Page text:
High mobility group protein N5 (HMGN5) and lamina-associated polypeptide 2α (LAP2α) interact and reciprocally affect their genome-wide chromatin organization.
ABSTRACT: The interactions of nuclear lamins with the chromatin fiber play an important role in regulating nuclear architecture and chromatin function; however, the full spectrum of these interactions is not known. We report that the N-terminal domain of the nucleosome-binding protein HMGN5 interacts with the C-terminal domain of the lamin-binding protein LAP2α and that these proteins reciprocally alter their interaction with chromatin. Chromatin immunoprecipitation analysis of cells lacking either HMGN5 or LAP2α reveals that loss of either protein affects the genome-wide distribution of the remaining partner. Our study identifies a new functional link between chromatin-binding and lamin-binding proteins.
Project description:High mobility group nucleosome-binding protein 5 (HMGN5) is a chromatin architectural protein that binds specifically to nucleosomes and reduces the compaction of the chromatin fiber. The protein is present in most vertebrate tissues however the physiological function of this protein is unknown. To examine the function of HMGN5 in vivo, mice lacking the nucleosome-binding domain of HMGN5 were generated and characterized. Serological analysis revealed that compared to wild-type littermates (Hmgn5(+/Y)), mice with a targeted mutation in the HMGN5 gene (Hmgn5(tm1/Y)), had elevated serum albumin, non-HDL cholesterol, triglycerides, and alanine transaminase, suggesting mild hepatic abnormalities. Metabolomics analysis of liver extracts and urine revealed clear differences in metabolites between Hmgn5(tm1/Y) and their Hmgn5(+/Y) littermates. Hmgn5(tm1/Y) mice had a significant increase in hepatic glutathione levels and decreased urinary concentrations of betaine, phenylacetylglycine, and creatine, all of which are metabolically related to the glutathione precursor glycine. Microarray and qPCR analysis revealed that expression of two genes affecting glutathione metabolism, glutathione peroxidase 6 (Gpx6) and hexokinase 1 (Hk1), was significantly decreased in Hmgn5(tm1/Y) mouse liver tissue. Analysis of chromatin structure by DNase I digestion revealed alterations in the chromatin structure of these genes in the livers of Hmgn5(tm1/Y) mice. Thus, functional loss of HMGN5 leads to changes in transcription of Gpx6 and Hk1 that alter glutathione metabolism.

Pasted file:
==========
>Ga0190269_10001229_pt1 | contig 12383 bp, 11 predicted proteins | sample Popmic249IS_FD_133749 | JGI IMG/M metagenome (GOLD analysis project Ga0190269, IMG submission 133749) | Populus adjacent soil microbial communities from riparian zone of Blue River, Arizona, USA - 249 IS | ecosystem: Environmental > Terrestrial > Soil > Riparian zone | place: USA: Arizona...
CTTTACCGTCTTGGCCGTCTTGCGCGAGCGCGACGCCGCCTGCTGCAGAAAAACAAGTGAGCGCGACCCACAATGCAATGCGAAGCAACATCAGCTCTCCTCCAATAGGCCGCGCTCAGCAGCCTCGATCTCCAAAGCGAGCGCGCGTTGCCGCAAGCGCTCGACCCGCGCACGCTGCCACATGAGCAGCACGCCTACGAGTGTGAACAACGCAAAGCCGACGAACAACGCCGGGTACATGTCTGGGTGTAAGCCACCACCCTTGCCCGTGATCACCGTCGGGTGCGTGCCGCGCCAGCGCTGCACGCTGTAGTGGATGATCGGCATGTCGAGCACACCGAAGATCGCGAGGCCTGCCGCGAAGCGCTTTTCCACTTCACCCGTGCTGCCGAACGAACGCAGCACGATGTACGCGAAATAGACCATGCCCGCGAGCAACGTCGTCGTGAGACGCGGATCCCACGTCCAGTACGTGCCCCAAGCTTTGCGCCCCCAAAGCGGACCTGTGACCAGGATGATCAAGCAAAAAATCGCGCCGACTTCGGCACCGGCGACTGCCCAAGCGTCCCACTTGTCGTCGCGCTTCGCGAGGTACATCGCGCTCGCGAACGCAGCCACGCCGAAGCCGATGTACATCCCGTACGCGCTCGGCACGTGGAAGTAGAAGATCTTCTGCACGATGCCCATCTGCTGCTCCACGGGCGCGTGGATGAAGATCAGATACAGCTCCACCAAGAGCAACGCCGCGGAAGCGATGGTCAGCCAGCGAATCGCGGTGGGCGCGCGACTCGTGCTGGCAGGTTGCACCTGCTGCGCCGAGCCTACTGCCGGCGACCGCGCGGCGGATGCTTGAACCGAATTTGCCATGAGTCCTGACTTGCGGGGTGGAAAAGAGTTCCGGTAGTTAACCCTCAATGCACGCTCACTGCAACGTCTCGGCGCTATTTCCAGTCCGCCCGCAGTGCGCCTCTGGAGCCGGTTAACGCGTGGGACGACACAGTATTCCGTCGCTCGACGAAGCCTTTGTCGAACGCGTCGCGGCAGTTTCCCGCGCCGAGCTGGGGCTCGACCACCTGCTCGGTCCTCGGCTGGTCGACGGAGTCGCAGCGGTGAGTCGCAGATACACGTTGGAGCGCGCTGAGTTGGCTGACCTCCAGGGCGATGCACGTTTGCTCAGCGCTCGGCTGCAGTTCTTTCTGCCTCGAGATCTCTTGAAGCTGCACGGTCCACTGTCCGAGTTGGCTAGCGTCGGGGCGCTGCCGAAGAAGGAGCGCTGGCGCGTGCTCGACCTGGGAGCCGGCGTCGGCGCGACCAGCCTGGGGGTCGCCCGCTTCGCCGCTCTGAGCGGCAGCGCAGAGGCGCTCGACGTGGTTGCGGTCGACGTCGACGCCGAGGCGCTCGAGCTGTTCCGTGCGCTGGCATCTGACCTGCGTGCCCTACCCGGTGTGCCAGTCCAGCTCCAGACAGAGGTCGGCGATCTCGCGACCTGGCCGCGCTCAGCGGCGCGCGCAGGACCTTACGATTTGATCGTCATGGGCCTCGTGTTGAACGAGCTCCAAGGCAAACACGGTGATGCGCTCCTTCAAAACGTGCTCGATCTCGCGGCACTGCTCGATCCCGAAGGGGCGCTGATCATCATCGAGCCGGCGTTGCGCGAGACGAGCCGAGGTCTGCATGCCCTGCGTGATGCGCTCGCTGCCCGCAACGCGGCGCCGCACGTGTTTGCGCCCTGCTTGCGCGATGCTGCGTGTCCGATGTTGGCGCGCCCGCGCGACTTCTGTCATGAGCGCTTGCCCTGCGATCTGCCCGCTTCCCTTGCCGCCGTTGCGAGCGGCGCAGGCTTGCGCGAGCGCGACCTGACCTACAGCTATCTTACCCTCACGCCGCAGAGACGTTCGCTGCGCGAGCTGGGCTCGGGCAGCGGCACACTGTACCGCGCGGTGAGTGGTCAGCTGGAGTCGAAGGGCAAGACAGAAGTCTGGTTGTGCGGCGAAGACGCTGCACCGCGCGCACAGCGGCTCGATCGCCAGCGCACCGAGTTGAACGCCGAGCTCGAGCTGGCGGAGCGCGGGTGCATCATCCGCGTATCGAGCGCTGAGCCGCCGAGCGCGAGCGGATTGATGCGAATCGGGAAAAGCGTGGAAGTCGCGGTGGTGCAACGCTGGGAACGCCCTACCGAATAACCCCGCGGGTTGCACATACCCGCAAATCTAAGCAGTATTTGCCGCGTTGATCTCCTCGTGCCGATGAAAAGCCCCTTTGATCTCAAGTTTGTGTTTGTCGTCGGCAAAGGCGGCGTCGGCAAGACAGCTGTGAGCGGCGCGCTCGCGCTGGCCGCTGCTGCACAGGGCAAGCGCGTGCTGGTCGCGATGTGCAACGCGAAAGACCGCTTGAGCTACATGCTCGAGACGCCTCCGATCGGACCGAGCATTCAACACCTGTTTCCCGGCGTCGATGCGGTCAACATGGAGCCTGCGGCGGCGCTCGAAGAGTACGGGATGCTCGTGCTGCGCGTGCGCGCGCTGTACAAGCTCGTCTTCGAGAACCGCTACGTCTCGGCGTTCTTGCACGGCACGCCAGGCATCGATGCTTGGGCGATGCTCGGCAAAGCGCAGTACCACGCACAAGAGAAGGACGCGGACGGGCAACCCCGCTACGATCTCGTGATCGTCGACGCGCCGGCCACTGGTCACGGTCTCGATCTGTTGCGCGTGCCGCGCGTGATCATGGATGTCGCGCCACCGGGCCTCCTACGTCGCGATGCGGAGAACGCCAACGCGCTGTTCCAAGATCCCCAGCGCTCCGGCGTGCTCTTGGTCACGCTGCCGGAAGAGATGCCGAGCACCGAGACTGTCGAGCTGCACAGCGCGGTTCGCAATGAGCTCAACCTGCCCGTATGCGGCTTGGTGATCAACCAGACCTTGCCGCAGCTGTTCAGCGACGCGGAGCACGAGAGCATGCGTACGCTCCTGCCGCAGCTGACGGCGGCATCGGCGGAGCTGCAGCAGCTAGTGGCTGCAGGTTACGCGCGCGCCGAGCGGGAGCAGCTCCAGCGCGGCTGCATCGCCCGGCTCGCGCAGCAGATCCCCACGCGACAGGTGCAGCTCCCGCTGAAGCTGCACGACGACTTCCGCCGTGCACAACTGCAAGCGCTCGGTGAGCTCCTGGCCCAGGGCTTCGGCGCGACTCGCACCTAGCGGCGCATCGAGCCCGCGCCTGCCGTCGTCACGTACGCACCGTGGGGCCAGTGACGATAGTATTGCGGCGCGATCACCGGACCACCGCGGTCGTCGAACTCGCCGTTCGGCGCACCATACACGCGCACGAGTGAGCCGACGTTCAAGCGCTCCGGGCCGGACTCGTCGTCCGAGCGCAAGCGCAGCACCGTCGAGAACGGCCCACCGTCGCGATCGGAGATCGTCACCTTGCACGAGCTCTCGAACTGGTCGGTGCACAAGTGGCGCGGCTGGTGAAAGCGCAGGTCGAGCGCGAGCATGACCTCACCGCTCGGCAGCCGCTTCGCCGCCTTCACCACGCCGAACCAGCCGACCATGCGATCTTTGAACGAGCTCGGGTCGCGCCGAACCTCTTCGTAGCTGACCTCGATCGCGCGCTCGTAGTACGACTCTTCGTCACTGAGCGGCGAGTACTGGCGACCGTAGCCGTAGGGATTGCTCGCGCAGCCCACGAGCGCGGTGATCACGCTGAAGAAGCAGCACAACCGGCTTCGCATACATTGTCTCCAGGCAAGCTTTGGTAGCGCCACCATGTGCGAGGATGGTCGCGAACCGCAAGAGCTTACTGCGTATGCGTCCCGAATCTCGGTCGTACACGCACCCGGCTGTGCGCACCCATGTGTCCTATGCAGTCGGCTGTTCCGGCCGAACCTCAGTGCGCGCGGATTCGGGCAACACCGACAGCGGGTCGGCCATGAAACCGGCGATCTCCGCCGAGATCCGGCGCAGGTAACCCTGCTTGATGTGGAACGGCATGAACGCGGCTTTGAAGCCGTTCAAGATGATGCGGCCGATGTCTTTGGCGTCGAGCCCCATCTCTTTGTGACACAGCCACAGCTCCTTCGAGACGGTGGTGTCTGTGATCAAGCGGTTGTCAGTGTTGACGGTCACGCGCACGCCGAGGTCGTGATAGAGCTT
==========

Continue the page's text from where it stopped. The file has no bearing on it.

Project description:The HMGN family is a family of nucleosome-binding architectural proteins that affect the structure and function of chromatin in vertebrates. We report that the HMGN5 variant, encoded by a gene located on chromosome X, is a rapidly evolving protein with an acidic C-terminal domain that differs among vertebrate species. We found that the intranuclear organization and nucleosome interactions of human HMGN5 are distinct from those of mouse HMGN5 and that the C-terminal region of the protein is the main determinant of the chromatin interaction properties. Despite their apparent differences, both mouse and human HMGN5 proteins interact with histone H1, reduce its chromatin residence time, and can induce large-scale chromatin decompaction in living cells. Analysis of HMGN5 mutants suggests that distinct domains in HMGN5 affect specific steps in the interaction of H1 with chromatin. Elevated levels of either human or mouse HMGN5 affect the transcription of numerous genes, most in a variant-specific manner. Our study identifies HMGN5 as a rapidly evolving vertebrate nuclear protein with species-specific properties. HMGN5 has a highly disordered structure, binds dynamically to nucleosome core particles, modulates the binding of H1 to chromatin, reduces the compaction of the chromatin fiber, and affects transcription.